In recent years, three novels have caused me to gasp, “No!” while riding the New York City subway. The first two were The Mayor of Casterbridge and Portrait of a Lady. The third was Alex Gilvarry’s Eastman Was Here, the often comical story of Alan Eastman, a Norman Mailer-like writer who, as the novel progresses, displays increasingly appalling—and oddly amusing—gasp-inducing behavior. Eastman is an almost pathological philanderer and liar, who in an effort to win back his wife and un-stall his literary career, accepts an assignment to report from Vietnam just before Saigon’s fall. Eastman is a selfish, narcissistic, womanizing blowhard—Mailer minus the charm and the literary genius. Gilvarry’s success at creating such a delightfully disagreeable anti-hero is an entertaining rebuttal to the notion that the protagonist of a novel ought to be likable. Gilvarry’s first novel, From the Memoirs of an Enemy Non-Combatant, is the story of a young fashion-obsessed Filipino immigrant who is arrested and sent to Gitmo after he’s mistaken for a terrorist. Memoirs manages to be both funny and serious while depicting a shift in American ideas about freedom. With Eastman Was Here, Gilvarry delves into the past, but the new work is also a comment on how sensibilities have changed in the literary world—and the country as a whole. Gilvarry and I were both fellows at the Norman Mailer Writers Colony, and we’ve run into one another at various Mailer-related events over the years. Our interview touched on the strengths and weaknesses of post-World War II American male novelists; Gilvarry’s good luck with mentors (Gary Shteyngart and Colum McCann); the research required to depict wartime Saigon; and why Gilvarry felt compelled to grapple with the legend of Norman Mailer. The following is an edited version of our conversation. TM: This is your second novel. Is the experience of being published different the second time around? AG: A little bit. You kinda know what to expect. You don’t want to get your expectations too high. You’re more protective. TM: Alan Eastman is clearly inspired by Norman Mailer. As I read the book, whenever there was a biographical similarity, I wrote Mailer’s initials: NM. I did this at least a couple of dozen times. The way I read it, Eastman is Mailer, but also not Mailer. AG: Yeah, I think that’s a good read. Eastman is inspired by Mailer and is a little closer to him in biography at the beginning of his life: childhood, Harvard. They share those biographical details. I wanted him to be like Mailer and not be Mailer too. Probably when the action of the book begins, it splits. Then I fill him with an imaginary emotional life, not Mailer’s at all. TM: There’s the presence in the novel of a second Maileresque figure, Norman Heimish, who is Eastman’s rival but in many ways seemed almost more like Mailer than Eastman. Why include Heimish in the book? AG: I thought a character like Eastman needed a rival, somebody who he thought had it all who he had to measure himself up against. I feel like Mailer early on had that with James Jones. I get a lot of mileage when a character is angry. You know, to walk into a book store and see that somebody he despises is selling really well would really burns this guy [Eastman] up. TM: You’re very interested in writers of the post-WWII generation. What draws you to them? AG: I like the way novels are written in that period, the fifties, sixties, and seventies America. They’re written differently. They use language that’s taboo, that we don’t use any more. They don’t hold back in the way that my generation will sort of hold back a little. TM: So there’s something fearless about those postwar writers? AG: Yeah. Absolutely. They were pushing the envelope. If you just use the example of sex in their books. It’s done kind of fearlessly and shamelessly. And not always in a good way—but sometimes in a really good way. I wanted this book to feel like that, like it was written in that time. I didn’t live in the seventies. So I thought, How am I going to capture the feel of that period without doing all those cheesy period details? But if it could sound like a book from that time, I thought it would help the reality of the read. TM: I thought also that you captured the philandering of the seventies male writer. AG: Yeah. The scandals and the philandering—that’s a juicy period for that kind of stuff. Writers don’t really act like that anymore, or at least not in public. I liked writing about that and the incestuous publishing world of that time. TM: And writers felt like they mattered more during that time. AG: Yeah. You couldn’t really set this book now because writers aren’t as heralded as they were during that time. So it’s really like a time capsule that a man like Eastman could be like that. TM: Of course, it’s a mistake to think of that as the good old days. But what I particularly enjoyed was that Eastman was so incredibly unlikeable and selfish. Every time you think he can’t be more selfish or betray another person, he just goes ahead. And you start to look forward to those moments of appalling behavior. But today we’re in a moment when it’s considered a valid piece of literary criticism to say of a novel, “I didn’t like the main character.” So I wonder if you had any internal voice—or any outside voices—who told you not to make Eastman such a wonderful bastard. AG: Yeah, yeah. It’s a tough thing to do because you don’t want to lose your readers because of someone who is so unlikable. But I thought if I keep liking him, if I keep liking writing these scenes, then I think you’re going to like to read about this unlikable person. I was always thinking: Am I having fun with this scene? Is it entertaining at least in some way? That was sort of my guide. There were some places where I think the character went too far and maybe I had to edit it back. I had two great editors on this book—Patrick Nolan and Beena Kamlani, who is amazing. She was Saul Bellow’s editor for the last years of his life--a great, great editor. She was a really good voice for taming Eastman in certain places. TM: So to ask the obvious question, what kind of research did you do for the scenes in the novel set in Saigon? Have you ever been to Ho Chi Minh City? AG: I did go there while I was writing this book because I wanted to set the book in the hotels where all the correspondents stayed: the Continental Hotel and the Caravelle Hotel. And so I went to Vietnam and I kind of just stayed in the hotel where I was setting the novel and got a lay of the land. And I read a lot of great literature set in Vietnam. Gloria Emerson’s Winners and Losers--I really loved that book, and I’m really glad it’s now still in print because it was hard to get for a while. Norton has reprinted it. TM: Your father is a Vietnam Veteran. AG: Yeah, I’m probably drawn to the subject because of him. He was there and I heard his stories of being in Saigon. That city to him, it’s like a mythology. He remembers it in a great light, the way Saigon was. He would tell me all sorts of stories about what would go on there. So in some ways I was writing this for him, too. TM: Has he read it? AG: He did. He really loved it. He wants me to write a sequel. He’s said, ”I want to find out what happens to these characters. Please write a sequel.” TM: I wanted to ask you about a passage that fascinated me. At one point you write, “The need to enlighten the world with Eastmanisms was exhausting and erroneous.” And Eastman realizes that “his urges were totalitarian.” To me, this seems like a criticism of Mailer as flawed by his narcissism. Did you intend it that way? AG: Yeah, I think so. I think that’s a pretty good read. But not just Mailer. Many of the writers of that period were narcissists. I was really writing about Eastman first, but it is critical of that behavior for sure. And subconsciously, I felt that writing about a Norman Mailer-like character I have to make some judgements. There are things in Mailer’s life that are hard for me to reconcile. I think all of his readers who like his work, there’s something that’s a little tough to get around. I have that with Mailer. TM: The character of the woman reporter Channing in the book was, I thought, very successful, and you did something that I don’t think Mailer ever did very well: created a female character. AG: Thank you. I needed a strong female character to counterbalance Eastman, and one of the biggest criticisms of Bellow and Mailer and Roth is that they have very thin female characters. So I really needed to reach deep and develop a character that I liked. I think in my first novel I didn’t pay too much attention to the women characters. It came out a little flimsy. I agreed with that critique whenever I got it, so I wanted to correct that about my storytelling and my writing. I wanted to be aware of it. TM: What was it like being this literary-minded kid growing up in the only borough in New York that voted for Donald Trump? AG: When I was a kid in Staten Island, I hadn’t even discovered novels. I discovered novels really late; I wanted to write screenplays and write for television because I thought that’s what writers did now. I went to Hunter College in Manhattan. I have a lot in common with Eastman, I think, because growing up in Staten Island, I sort of grew up with a chip on my shoulder, with that feeling that I’ve got to prove myself to people—to people from Manhattan, the Upper East Side. I think I even came into the book business with a chip on my shoulder, like I had to prove myself somehow. It drove me. But you’ve got to realize it. Otherwise, this kind of thinking can destroy you. TM: And you’ve got these great literary credentials: you worked for Gary Shteyngart and studied with Colin McCann. Can you talk about how this affected the way you write a novel? AG: Gary Shteyngart was actually the first writer I ever met. He was a teacher at Hunter College when I was an undergraduate, and he had just come out with his first novel, The Russian Debutante’s Handbook, and I didn’t know novels could be that funny. I didn’t know people still wrote novels until I met him. I thought all the great writers were dead. I was much more of a film buff. And I got to meet Gary at a really great time in my life. His work inspired me and I wanted to write just like him. TM: And you got an MFA, right? AG: I took a number of years off after I graduated from college and I worked in the publishing industry. And then when I started thinking of a novel of my own, I really needed help. I didn’t know what I was doing. So I went back to Hunter to get an MFA, and I was lucky to meet Colum McCann and he really dug my work. He really believed in what I was doing and thought it was important and gave me a lot of confidence and a lot of support. [Shteyngart and McCann] are really important in my life because I look at them as sort of outsiders. I had something in common with them. They were two outsiders, but they both had an incredible desire to write well and make it. That might just be my impression of it, but they were always going to get there. Their careers were inspiring to me. Their work was inspiring. I learned the most from Colum McCann on a sentence level. And then when I got to work for Gary [as a research assistant] for his book Super Sad True Love Story, I learned the most from Gary about how to research a book and how to fake what you don’t know. I learned the way he can make something seem real. I learned so much from him, things like descriptions. Do descriptions have to come from yourself? No, you can actually research that stuff too. TM: Well, your descriptions work. As something of an old Jew myself, I thought you captured that mentality in Eastman very nicely. AG: Well, you know, I’m a New Yorker, so I feel like it’s the same kind of thing. This might not count for anything, but this Christmas I had a DNA test and it turns out that I’m one percent Ashkenazi Jewish. And it’s what I always wanted to be. I wanted to be a New York Jewish writer.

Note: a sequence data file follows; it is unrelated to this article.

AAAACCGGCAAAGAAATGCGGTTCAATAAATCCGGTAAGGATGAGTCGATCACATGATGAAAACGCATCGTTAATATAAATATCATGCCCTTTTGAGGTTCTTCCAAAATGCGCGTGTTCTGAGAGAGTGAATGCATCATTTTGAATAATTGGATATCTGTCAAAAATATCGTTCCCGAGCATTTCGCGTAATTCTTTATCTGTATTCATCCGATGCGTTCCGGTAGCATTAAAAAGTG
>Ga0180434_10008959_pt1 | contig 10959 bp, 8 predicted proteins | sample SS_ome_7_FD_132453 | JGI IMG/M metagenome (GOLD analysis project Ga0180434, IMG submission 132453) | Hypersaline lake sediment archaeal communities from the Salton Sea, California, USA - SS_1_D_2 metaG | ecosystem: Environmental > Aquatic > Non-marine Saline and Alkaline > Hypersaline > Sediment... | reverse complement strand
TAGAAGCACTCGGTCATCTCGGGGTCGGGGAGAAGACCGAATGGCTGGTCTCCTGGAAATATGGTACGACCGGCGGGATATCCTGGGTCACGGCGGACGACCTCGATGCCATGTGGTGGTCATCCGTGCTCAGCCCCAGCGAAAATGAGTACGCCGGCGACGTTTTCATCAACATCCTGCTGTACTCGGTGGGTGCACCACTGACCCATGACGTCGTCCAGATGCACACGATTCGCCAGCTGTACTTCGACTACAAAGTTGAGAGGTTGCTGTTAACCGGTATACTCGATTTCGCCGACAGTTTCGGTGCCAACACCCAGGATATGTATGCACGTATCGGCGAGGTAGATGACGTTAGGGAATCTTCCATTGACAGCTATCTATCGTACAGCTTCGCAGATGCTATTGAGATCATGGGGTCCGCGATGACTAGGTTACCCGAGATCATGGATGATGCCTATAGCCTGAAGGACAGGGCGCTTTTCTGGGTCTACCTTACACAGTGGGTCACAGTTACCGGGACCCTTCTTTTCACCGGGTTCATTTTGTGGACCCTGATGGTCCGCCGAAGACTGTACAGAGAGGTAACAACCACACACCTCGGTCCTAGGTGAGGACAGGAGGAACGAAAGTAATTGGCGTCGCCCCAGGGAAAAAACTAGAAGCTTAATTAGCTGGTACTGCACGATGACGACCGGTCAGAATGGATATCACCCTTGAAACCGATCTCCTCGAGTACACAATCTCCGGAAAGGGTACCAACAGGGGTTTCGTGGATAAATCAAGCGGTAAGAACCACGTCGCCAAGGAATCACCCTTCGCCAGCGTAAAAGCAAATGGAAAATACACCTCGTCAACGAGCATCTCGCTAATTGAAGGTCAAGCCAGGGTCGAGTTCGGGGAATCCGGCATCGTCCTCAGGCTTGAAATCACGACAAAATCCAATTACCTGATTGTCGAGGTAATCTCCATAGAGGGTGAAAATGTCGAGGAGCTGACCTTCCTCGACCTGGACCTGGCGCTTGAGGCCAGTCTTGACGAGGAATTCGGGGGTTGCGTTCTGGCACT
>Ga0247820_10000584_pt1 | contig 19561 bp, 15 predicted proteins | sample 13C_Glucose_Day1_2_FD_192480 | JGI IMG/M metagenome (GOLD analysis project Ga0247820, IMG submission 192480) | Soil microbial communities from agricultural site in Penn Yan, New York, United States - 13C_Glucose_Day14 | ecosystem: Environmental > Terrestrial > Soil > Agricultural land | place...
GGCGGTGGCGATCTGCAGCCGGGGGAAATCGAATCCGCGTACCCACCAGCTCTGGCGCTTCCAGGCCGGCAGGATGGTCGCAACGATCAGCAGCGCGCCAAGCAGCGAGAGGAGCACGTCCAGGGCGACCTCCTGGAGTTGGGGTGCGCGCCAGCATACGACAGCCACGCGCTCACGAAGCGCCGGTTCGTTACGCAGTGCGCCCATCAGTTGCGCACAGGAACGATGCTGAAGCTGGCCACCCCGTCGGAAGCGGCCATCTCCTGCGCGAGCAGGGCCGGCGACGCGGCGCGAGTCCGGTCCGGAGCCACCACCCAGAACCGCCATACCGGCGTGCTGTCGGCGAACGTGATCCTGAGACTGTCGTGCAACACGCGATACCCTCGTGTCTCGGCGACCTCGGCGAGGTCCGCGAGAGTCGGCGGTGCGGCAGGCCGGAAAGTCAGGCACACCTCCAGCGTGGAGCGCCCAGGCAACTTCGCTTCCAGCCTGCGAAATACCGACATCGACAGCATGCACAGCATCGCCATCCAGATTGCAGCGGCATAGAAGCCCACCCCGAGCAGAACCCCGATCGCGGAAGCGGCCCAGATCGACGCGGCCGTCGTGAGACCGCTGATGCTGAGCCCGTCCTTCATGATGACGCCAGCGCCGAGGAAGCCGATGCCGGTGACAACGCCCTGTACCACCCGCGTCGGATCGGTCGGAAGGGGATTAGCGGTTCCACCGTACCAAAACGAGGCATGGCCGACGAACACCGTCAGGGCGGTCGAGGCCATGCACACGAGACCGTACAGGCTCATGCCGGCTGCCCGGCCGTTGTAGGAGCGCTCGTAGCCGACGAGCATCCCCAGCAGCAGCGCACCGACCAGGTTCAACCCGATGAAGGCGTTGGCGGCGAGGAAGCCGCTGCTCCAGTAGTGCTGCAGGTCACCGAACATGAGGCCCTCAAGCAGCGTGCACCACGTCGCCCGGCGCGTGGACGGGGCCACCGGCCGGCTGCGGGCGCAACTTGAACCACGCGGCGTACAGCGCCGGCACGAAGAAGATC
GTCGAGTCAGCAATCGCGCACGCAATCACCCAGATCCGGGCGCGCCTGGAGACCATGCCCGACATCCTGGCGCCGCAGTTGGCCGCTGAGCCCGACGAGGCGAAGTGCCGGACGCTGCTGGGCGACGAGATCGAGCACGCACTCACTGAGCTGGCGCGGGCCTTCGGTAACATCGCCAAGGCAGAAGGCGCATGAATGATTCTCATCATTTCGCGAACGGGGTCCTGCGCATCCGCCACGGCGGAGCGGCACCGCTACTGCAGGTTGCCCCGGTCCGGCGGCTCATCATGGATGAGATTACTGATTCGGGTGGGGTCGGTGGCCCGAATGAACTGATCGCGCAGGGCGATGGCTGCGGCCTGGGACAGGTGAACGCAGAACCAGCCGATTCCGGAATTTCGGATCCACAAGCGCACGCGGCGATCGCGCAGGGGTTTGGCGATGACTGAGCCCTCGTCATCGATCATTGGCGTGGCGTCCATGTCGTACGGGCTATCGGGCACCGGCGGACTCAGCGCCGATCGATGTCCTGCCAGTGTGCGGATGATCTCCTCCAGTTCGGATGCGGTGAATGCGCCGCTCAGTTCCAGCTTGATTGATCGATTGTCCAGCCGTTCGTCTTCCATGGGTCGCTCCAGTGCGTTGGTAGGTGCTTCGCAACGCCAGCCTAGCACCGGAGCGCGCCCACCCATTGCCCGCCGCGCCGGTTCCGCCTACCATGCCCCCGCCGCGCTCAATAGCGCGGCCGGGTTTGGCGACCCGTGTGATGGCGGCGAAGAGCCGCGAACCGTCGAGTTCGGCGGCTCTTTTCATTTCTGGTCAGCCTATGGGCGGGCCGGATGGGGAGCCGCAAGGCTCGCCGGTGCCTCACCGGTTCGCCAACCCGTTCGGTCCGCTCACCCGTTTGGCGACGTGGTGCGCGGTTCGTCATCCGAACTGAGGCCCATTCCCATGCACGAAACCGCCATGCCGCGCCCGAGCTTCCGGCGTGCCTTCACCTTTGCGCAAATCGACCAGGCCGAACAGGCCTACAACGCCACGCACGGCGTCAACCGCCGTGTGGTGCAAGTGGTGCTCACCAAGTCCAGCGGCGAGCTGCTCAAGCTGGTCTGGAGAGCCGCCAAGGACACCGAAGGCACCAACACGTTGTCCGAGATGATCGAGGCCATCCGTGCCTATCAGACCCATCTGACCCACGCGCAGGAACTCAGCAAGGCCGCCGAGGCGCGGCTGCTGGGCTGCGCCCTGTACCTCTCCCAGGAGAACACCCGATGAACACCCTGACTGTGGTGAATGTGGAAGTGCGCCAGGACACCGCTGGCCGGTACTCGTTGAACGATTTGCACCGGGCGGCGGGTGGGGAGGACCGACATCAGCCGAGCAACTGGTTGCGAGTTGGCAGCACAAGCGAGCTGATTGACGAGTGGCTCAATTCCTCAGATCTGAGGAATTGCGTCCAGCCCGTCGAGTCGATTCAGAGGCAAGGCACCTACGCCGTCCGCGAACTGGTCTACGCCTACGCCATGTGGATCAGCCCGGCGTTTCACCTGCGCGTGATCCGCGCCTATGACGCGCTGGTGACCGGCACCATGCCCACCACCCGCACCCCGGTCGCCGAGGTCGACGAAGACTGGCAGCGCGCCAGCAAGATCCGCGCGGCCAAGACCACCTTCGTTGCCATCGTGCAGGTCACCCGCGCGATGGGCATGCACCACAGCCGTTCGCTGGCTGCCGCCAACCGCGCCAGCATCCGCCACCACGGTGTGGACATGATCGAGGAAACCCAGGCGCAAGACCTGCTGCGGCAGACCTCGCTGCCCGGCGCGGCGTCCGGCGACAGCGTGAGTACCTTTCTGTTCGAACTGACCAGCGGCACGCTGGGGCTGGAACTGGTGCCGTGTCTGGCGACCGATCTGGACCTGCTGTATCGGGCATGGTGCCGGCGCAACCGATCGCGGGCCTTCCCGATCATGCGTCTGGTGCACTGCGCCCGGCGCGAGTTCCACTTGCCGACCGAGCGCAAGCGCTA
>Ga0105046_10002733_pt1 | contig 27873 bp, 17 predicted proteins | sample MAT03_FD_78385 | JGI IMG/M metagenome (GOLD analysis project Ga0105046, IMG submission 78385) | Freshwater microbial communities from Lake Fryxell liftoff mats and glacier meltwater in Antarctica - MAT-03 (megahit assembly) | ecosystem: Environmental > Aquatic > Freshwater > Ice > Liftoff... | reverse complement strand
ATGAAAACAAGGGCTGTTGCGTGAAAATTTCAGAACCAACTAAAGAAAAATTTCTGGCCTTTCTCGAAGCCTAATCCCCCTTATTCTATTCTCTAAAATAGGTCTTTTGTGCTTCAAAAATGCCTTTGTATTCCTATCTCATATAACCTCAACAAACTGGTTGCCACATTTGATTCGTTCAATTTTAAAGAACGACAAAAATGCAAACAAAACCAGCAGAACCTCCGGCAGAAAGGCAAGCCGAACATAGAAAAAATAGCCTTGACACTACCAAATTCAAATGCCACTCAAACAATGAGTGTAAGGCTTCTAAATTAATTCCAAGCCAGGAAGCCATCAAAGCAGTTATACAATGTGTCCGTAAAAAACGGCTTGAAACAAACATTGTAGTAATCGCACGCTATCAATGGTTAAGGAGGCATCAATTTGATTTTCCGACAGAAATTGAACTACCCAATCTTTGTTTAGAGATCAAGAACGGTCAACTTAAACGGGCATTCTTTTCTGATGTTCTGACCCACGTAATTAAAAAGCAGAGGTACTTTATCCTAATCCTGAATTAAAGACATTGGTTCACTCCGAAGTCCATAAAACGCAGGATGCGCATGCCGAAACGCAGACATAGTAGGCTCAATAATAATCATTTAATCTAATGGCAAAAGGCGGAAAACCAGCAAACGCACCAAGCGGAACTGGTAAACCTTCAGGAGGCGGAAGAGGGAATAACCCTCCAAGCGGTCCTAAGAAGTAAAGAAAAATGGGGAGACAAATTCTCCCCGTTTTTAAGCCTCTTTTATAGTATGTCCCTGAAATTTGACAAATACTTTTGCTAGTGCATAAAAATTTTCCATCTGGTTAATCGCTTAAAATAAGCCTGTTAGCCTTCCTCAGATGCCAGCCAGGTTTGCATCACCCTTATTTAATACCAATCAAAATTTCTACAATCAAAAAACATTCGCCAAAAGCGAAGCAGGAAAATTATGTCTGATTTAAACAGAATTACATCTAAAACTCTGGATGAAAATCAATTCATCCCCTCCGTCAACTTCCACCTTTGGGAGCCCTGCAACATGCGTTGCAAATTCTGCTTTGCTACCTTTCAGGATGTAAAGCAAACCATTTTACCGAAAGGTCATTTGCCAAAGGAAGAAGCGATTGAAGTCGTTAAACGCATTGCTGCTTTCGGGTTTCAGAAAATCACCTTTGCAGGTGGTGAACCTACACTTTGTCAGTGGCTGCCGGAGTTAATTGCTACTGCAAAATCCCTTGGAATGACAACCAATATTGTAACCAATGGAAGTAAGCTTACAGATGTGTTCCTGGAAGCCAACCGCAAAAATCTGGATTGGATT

Jesmyn Ward hadn’t realized it’s been more than half a decade since her National Book Award-winning Salvage the Bones made her a literary star. That’s because she has been extremely busy, both professionally and personally. Since her Hurricane Katrina-centric novel, the author wrote the raw and emotional Men We Reaped, a memoir about losing five family members and friends to drugs, suicide, and accidents that can only happen to young, poor, black men. She also edited The Fire This Time, an essay and poetry collection about race and identity written by this generation’s brightest talents. She also moved with her husband and children back to DeLisle, Miss., the small, poverty-stricken town where she grew up. She lived there and survived Hurricane Katrina before going to Stanford and the University of Michigan to pursue higher education. Even though Ward was busy producing non-fiction, readers anxiously awaited her fiction followup to Salvage the Bones. Ward’s third novel, Sing, Unburied, Sing, returns to similar settings and themes as her previous works, but is wholly original. Set in modern Mississippi, the novel follows Jojo, a 13-year-old of mixed race, and his drug addict mother as they drive to pick up his father from state prison. The mix of harsh reality and magical realism create a sense of wonderment that makes readers question what they know about identity. Ward and I spoke via phone about racial tensions, why history is so important, how hurricanes effect those who survive them, as well as what she hopes readers will remember about her novels. The Millions: I wanted to start our conversation with Salvage the Bones. It came out in 2011 and won the National Book Award. It’s been a little more than half a decade, and I was curious about how your relationship with the book or the characters has changed since the book’s release. Jesmyn Ward: I didn’t realize it had been so long. That’s so crazy. My characters remain with me in one way or another even after I’m done. I don’t know if I’ll ever return to those characters in a sequel, but I definitely still think about them. Especially now with Hurricane Harvey and Houston or whenever we encounter another hurricane and we witness the kind of devastation we are witnessing right now. I think about them lately because I wonder if people who read the book and read about this family who couldn't leave see what is happening currently and think about Salvage the Bones and those characters. Those characters still live with me. I still think about Skeet, Esch, and Big Henry, I actually roped them into the end of Sing, Unburied, Sing and it was nice to see them again. Part of the reason it’s been a surprise to me that it’s been so long since Salvage was published is because whenever I think about those characters, I can only age them by a couple of years. It’s hard for me to think of where they’d be now, 11 years later after Hurricane Katrina. That showed up in Sing because when I was writing that moment when Esch showed up, I felt she was two years older than she was at the end of Salvage and my editor, of course, caught it. She pointed out that the character would need to be 10 years older now. She hadn't aged at all in my head. Maybe that’s a deficiency on my part because I can’t age them. They live with me though as they existed in their books. TM: Were you working on Sing, Unburied, Sing during the entire time since Salvage? JW: No, not really. After I finished the rough draft of Salvage the Bones, which was in 2009, I began working on Sing, Unburied, Sing, but it was a very different book then. When I say I was working on it, I meant I was working on unsuccessful first chapter after unsuccessful first chapter. Jojo’s character was the only character that was present and real to me at that time. I didn’t know anything about his mom, his dad, or the rest of his family. In the beginning his mom was white [as opposed to black in the final version]. My understanding of who the members of his family are changed a lot. I couldn’t write a good first chapter when I didn’t have a clear understanding of who the other characters were. I spent a good four of five months writing bad first chapter after bad first chapter. Then I decided I should work on what would become the memoir Men We Reaped. I just put those bad first chapters away. I set Jojo aside and worked on the memoir. Following that, I edited the collection The Fire This Time. While I was working on The Fire This Time was when I started working on this novel again. I did take a substantial break but I came back to it again. It was very hard with me for Sing to find a successful entryway into the story. I think part of the reason it was difficult was because I couldn’t figure out who the people around Jojo should be and who they were. That’s where I start: I need a vague understanding of who the most important characters are and what their motivations are. That was very hard for me to pin down with this book. It took me a long time. After I finished Men We Reaped was when I returned to Jojo. I threw out everything I had before and I just started again. Once I figured out who Leonie, Pop, and Mam were I gained some traction. I used the momentum to move into the second chapter. Then I was able to move through that first rough draft. TM: This novel has a very serious, realistic undertone, but it also has this notion of ghosts and magical realism thrown in. When did that come into play with the story? JW: From the very beginning, I knew that Leonie was seeing a phantom. In the very beginning, she was seeing a phantom of Michael. For the first four chapters of the rough draft she was seeing a phantom of Michael and it just wasn’t working. I figured out it wasn’t working because his presence didn’t add to the understanding of who she was. Leonie was a very difficult character for me to write because I couldn’t figure out what was motivating her to be such a horrible parent and sometimes a horrible person. All that told me about her was that she was in love with this man and perhaps she was hallucinating because of the drugs she was using. It didn’t tell me anything that I already didn’t know about her and who she loved and valued. It felt like something was wrong. Then I began rethinking that phantom of someone she actually lost; not just a man she loved who was in prison. What if it was a family member she lost. That’s when I stumbled upon the fact that she would have lost a brother and that it was his ghost she was seeing. Instead of going back and correcting that in the first four chapters I had already written, I wrote going forward with that idea that the phantom was her brother. I wrote with that assumption and suddenly she began to work for me as a character. She took on new life. I understand her motivation. I understood the pain in her heart that she carried with her. By her not dealing with that pain, it feeds into how selfish and egotistical she is. It makes her a worse parent because she’s so wrapped up in this pain that she isn’t able to resolve. That’s when I knew there was one ghost: the ghost of her dead brother. At the same time I was working on the beginning of this, I read about Parchman Prison. I came across this bit that there were black boys as young as 12 that were charged with petty crimes and spent time in Parchman. I read that and I knew how brutal the prison was and that fact was heartbreaking. I wanted a child to be part of my novel and be present in the moment. I figured the only way I can make that happen was to make him a ghost. I wanted him to exist in the present moment and not just exist in a flashback. I wanted him to be able to interact with Jojo. TM: When I was reading Sing, I thought a lot about The Turner House and Swamplandia. Is this idea of ghosts, ghost stories, and the past as part of everyday life in southern or black culture? JW: I think that ghosts are embodiments of the past. Especially here in the South because we’re so close to the past. So much of the past lives in the present. We live with the ramifications of the past that might not be as clear or feel as present in the rest of the country. I sit and think of the furor we live with regarding Confederate monuments and the endless debates about whether or not to take them down. I think about all of the advocacy and opposition. We’re still dealing with monuments from a war that happened 150, 160 years ago. The violence that surrounds that history is still very present. In the South, we may not talk about it or it may not be a part of public conversation around these issues, but the underlying understanding is that the history of this region bears very heavily on the present and informs our actions. I think the ghost story form is a great way to explore and express that. TM: You’ve been very outspoken about racial tension in America. I know the media is discussing this more, but I think there is still a disconnect where most of the country doesn’t really understand what it’s like to be in these situations. Do you think about this when you’re writing? JW: I do. It influences my work because my awareness of history and the legacy of racist violence in this country bears heavily on my thinking when I’m casting about for ideas for my novels. I’m always thinking about race, violence, the history of the South, and how that history bears on the present. I saw Ann Patchett speak 10 or 15 years ago and one thing she mentioned in her speech was that how she thought writers write the same book over and over again because they’re obsessed with the same ideas. Those ideas always surface in each story they write. As I’ve written more fiction and creative non-fiction, I’ve found that is true in my case. I’m always thinking about how black people survive. How people are marginalized in the South and the way they still survive that oppression. I do have to say that when I’m writing and I’ve immersed myself in that world with those characters, then I am just thinking about the characters in the story and who they are and how they are evolving. I’m trying to find the important moments in their lives—moments beyond which nothing is the same. That’s what I’m thinking about when I’m writing. I’m not thinking about themes or symbolism. When I’m actually writing I’m just thinking about the people. I think about the issues and big ideas when I’m thinking about novel ideas, but once I begin writing I throw that all out the window because the work is able to come alive and these people are able to live when you immerse yourself in the world. TM: Earlier you mentioned how devastating Hurricane Harvey is to the people of Texas. I know you were still living in the Mississippi Gulf Coast when Hurricane Katrina hit. If you don’t mind, I was just curious what life was like for residents after the media and most of the country move on from these tragic events? What do families go through? What is it like having to restart? JW: It’s really difficult. Donations do make a difference because they help people who are attempting to rebuild their lives. Habitat for Humanity did a lot of work here after Hurricane Katrina. They rebuilt a lot of homes. It’s a hard question to answer because a lot of people had house insurance and made house insurance claims, but that didn’t work for everyone. Some claims were denied on technicalities. A lot of the rebuilding that people had to do down here was out of their own pockets. It was a slow process. They rebuilt as they were able to slowly save the money that they needed to rebuild. That’s one of the reasons a hurricane appears out in the Gulf—and I don’t want anyone to go through the pain we went through—but I’m always grateful when the hurricanes don’t come for us. I still feel like a decade after Katrina, we’re not ready. There was just extreme flooding in New Orleans two or three weeks ago from just a bad rainstorm. The streets were flooding and homes were damaged. It’s a hard question for me to answer because it’s still a continuous process. TM: Your memoir came out between Salvage and Sing. Do you ever think about more memoirs on different topics? JW: Right now, no. I really don’t want to write another memoir. There are many reasons for that. Men We Reaped was the hardest book I’ve ever written. It required that I make myself vulnerable. It required that I make the members of my family vulnerable. I had to tell the truth and reveal all of these secrets about our lives and that was very hard to do. I don’t know if I can do that again. It was important to me because I had to write that book to tell my brother’s story. I had to tell the story about my friends and my cousin. Men We Reaped came out before Black Lives Matter was a movement. I almost feel like at that time I was trying to express the sum of the opinions that Black Lives Matter has expressed, but I didn’t have the vocabulary to do so. That book was difficult to write because I didn’t have that vocabulary to write about these people that I loved and lost. Fiction is easier than creative non-fiction for me. Creative non-fiction is hard for me in general whether it’s essays or a book-length memoir because I tend to shy away from the pain of what I’m writing about. It makes me write around my subject instead of focusing. Creative non-fiction is a lot of work for me and my editors because they have to make me focus on whatever I’m trying to avoid in the piece I’m working on. So, no, I don’t want to tackle another non-fiction book, but who knows in 20 years? TM: Is it going to be another half decade before your next work of fiction comes out? JW: I have something percolating, but it’s probably going to take me some time to finish. It might be another four or five years before it comes out. I’m writing the first chapter of the rough draft. I’m at the very beginning of the process. The novel is set in New Orleans at the height of the domestic slave trade during the early 1800s. It’s unlike anything I’ve ever written before. It’s definitely challenging me as a writer and as a human being because the main characters in this are people who were enslaved. It’s really hard to sit with that. The subject matter is making it hard for me to write this novel. Hopefully it will be done in four or five years. That’s including the rough first draft and multiple revisions of that. TM: What is your hope of what people walk away with after they finish Sing, Unburied, Sing? JW: I hope that the characters stay with them. That Jojo, Leonie, Kayla, Ritchie, and Pop stay with them. That next time readers encounter an older black gentleman in the grocery story or the next time they unfortunately see a 14- or 15-year-old black boy like Jojo dead from police violence that maybe it’s a bit more painful and a bit more prevalent for them because they’ve seen the humanity in the characters I’ve written. Maybe that makes it a little easier for them to see humanity and personhood.